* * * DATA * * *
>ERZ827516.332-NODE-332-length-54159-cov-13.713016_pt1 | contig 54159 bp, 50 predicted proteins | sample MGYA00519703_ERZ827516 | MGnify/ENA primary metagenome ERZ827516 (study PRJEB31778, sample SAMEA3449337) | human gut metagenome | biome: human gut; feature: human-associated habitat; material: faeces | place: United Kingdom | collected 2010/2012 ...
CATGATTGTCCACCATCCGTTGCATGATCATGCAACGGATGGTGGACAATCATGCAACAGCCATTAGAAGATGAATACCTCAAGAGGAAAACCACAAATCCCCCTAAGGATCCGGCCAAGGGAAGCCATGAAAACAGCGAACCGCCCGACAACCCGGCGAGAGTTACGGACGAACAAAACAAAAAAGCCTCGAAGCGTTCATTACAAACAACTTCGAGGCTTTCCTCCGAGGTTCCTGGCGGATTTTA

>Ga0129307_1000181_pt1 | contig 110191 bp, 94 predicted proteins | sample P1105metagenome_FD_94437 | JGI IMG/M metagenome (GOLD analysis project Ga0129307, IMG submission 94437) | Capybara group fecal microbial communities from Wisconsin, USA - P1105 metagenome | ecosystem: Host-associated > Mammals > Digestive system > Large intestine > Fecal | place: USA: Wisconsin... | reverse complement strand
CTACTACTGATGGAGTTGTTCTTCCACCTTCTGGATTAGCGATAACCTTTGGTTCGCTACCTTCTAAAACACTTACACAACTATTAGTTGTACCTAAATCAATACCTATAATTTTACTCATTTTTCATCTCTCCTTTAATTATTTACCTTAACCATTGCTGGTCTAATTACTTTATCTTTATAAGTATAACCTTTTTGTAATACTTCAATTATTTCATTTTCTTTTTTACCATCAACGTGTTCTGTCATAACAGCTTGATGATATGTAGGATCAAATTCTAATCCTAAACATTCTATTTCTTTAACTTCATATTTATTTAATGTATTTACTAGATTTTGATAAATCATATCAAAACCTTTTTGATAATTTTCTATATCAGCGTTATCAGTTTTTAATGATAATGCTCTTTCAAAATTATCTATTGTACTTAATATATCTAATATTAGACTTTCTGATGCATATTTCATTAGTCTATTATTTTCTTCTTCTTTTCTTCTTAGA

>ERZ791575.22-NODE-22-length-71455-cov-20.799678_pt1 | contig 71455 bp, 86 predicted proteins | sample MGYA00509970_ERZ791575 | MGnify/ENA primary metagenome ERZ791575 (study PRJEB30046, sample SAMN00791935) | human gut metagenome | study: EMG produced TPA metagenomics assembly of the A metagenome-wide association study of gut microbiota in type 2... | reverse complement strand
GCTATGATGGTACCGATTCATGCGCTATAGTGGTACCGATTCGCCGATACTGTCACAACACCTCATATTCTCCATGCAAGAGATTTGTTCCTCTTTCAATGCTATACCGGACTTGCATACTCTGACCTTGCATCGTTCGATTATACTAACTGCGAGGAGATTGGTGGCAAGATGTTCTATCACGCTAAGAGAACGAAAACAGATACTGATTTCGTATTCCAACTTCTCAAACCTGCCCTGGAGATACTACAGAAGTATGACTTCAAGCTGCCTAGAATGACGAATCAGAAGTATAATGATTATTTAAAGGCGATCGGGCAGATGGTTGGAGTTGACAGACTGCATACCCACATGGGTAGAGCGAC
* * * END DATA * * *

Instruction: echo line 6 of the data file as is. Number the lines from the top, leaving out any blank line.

GCTATGATGGTACCGATTCATGCGCTATAGTGGTACCGATTCGCCGATACTGTCACAACACCTCATATTCTCCATGCAAGAGATTTGTTCCTCTTTCAATGCTATACCGGACTTGCATACTCTGACCTTGCATCGTTCGATTATACTAACTGCGAGGAGATTGGTGGCAAGATGTTCTATCACGCTAAGAGAACGAAAACAGATACTGATTTCGTATTCCAACTTCTCAAACCTGCCCTGGAGATACTACAGAAGTATGACTTCAAGCTGCCTAGAATGACGAATCAGAAGTATAATGATTATTTAAAGGCGATCGGGCAGATGGTTGGAGTTGACAGACTGCATACCCACATGGGTAGAGCGAC